• Scientists usually use metric units, but as has been mentioned, they quite often use non-SI metric units. Angstroms, millibars, microns. Anyone for the cgs system?

    In Australia in the 1970s, from when I was a small child I was never taught anything other then the metric system. The sizes of the base units don’t seem too large or small to me, and everything seems pretty natural. I like the fact that the system is based on tens and that the prefixes are the same for different units.

    I weigh 87kg and I am 178cm tall. I think this may mean that I am about 180 pounds and 5 foot eleven, but I am not quite sure. (I haven’t the foggiest idea how many stone I weigh). The metric units do me fine, and I have no real wish to learn the imperial system.

    I think a lot of this is very subjective, and I think there is a lot to be said for the statement that you are comfortable with what you are brought up with.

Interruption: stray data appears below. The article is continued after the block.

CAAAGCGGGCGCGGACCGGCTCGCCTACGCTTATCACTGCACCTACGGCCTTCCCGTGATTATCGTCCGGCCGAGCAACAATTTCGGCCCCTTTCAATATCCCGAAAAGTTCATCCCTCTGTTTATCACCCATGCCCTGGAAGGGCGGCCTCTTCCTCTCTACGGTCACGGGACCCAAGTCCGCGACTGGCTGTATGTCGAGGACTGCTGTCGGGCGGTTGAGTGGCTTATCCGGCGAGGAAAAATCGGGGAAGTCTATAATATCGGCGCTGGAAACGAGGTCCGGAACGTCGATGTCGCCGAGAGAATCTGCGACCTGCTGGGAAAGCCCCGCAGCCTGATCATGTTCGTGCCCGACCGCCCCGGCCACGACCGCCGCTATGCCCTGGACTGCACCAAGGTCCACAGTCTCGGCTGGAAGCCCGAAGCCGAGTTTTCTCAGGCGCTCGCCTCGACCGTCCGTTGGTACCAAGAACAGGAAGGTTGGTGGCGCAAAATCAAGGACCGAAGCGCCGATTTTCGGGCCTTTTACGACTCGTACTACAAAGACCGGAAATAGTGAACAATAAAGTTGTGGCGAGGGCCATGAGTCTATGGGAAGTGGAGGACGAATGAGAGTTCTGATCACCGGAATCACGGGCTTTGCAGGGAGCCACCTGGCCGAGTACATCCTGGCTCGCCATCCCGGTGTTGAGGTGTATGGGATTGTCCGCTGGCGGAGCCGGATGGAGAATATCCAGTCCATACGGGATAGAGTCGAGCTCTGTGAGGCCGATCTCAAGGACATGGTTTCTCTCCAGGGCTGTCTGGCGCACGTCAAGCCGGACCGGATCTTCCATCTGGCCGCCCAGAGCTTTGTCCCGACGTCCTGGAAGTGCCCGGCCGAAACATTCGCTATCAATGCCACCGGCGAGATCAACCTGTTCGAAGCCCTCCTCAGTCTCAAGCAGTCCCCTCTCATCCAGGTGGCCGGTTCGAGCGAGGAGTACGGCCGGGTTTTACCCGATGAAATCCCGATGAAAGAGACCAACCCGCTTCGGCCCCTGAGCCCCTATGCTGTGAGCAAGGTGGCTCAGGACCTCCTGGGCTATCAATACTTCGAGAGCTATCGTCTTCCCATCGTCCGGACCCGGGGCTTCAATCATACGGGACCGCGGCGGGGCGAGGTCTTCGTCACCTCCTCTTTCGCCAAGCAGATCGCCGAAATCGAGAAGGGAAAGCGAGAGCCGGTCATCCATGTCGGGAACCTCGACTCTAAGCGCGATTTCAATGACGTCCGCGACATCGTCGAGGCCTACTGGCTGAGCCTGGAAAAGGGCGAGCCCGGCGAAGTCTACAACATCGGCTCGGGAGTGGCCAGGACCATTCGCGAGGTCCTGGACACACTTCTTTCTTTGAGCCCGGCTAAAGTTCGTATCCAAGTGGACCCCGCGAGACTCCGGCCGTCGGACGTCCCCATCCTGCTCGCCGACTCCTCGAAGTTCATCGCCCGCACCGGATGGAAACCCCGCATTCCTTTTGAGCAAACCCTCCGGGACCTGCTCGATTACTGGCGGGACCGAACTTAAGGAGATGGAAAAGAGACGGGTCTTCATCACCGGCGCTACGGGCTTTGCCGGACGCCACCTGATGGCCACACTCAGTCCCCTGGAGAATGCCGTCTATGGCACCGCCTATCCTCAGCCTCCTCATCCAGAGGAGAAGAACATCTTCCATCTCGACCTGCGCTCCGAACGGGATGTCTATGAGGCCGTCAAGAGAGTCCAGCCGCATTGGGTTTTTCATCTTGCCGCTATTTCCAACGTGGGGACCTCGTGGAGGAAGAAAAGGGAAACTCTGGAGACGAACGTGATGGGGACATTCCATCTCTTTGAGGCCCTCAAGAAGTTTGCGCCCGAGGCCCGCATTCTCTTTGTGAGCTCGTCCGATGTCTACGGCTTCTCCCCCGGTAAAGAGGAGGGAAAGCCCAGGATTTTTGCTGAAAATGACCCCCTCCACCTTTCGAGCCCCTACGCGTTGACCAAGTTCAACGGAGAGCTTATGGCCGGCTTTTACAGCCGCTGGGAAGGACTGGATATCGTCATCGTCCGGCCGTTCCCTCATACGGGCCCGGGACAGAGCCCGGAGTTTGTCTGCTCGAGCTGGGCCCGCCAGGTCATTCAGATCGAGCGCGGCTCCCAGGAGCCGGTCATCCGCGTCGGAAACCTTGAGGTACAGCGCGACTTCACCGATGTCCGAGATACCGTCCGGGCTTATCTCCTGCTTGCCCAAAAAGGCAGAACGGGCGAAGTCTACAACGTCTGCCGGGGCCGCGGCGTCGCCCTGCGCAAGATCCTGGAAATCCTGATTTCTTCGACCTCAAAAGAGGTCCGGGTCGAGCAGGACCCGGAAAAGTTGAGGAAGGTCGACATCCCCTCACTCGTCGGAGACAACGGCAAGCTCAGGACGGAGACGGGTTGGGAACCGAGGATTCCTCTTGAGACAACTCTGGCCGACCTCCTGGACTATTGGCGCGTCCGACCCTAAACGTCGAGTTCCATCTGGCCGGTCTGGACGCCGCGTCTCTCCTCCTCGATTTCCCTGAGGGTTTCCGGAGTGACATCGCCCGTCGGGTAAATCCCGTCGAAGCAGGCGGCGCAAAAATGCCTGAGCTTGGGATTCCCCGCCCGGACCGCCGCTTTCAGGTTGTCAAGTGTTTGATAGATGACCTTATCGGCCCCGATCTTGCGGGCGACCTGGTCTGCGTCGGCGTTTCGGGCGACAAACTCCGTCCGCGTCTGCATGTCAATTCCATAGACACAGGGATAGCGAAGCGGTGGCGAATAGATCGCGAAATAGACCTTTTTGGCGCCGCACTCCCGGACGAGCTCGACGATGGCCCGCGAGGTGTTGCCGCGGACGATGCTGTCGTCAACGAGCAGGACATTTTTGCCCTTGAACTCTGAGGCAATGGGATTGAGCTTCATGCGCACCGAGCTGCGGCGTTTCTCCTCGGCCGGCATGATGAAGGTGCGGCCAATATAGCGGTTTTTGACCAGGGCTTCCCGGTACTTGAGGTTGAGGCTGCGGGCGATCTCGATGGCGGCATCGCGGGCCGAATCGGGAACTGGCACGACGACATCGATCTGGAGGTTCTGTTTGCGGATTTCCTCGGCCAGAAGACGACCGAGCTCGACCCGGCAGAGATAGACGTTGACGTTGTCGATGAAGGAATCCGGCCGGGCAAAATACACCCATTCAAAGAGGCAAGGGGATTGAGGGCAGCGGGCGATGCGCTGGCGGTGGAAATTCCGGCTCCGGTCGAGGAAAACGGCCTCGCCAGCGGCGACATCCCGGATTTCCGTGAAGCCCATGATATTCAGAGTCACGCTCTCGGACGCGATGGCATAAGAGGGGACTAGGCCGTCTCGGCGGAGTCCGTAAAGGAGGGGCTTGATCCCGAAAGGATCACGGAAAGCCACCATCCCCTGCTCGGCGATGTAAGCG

And Fred, yes, we do have metric ply and lumber in Australia, and the size of houses is measured in square metres. The world hasn’t ended.

    On the other hand, I agree that the pint is a fine unit.

  • Pete

    The greatest force on the planet, the US Federal Government, tried to get us to convert to the Frentric system. We defeated them. Today the US, tomorrow the world!

  • >>>The greatest force on the planet, the US Federal Government, tried to get us to convert to the Frentric system.<<< THAT'S IT! Pete's a genius! All we have to do is spread the rumour that the personal income tax is a FRENCH invention, and the 16th amendment will be repealed in an eyeblink! The Feds'll never know what hit 'em!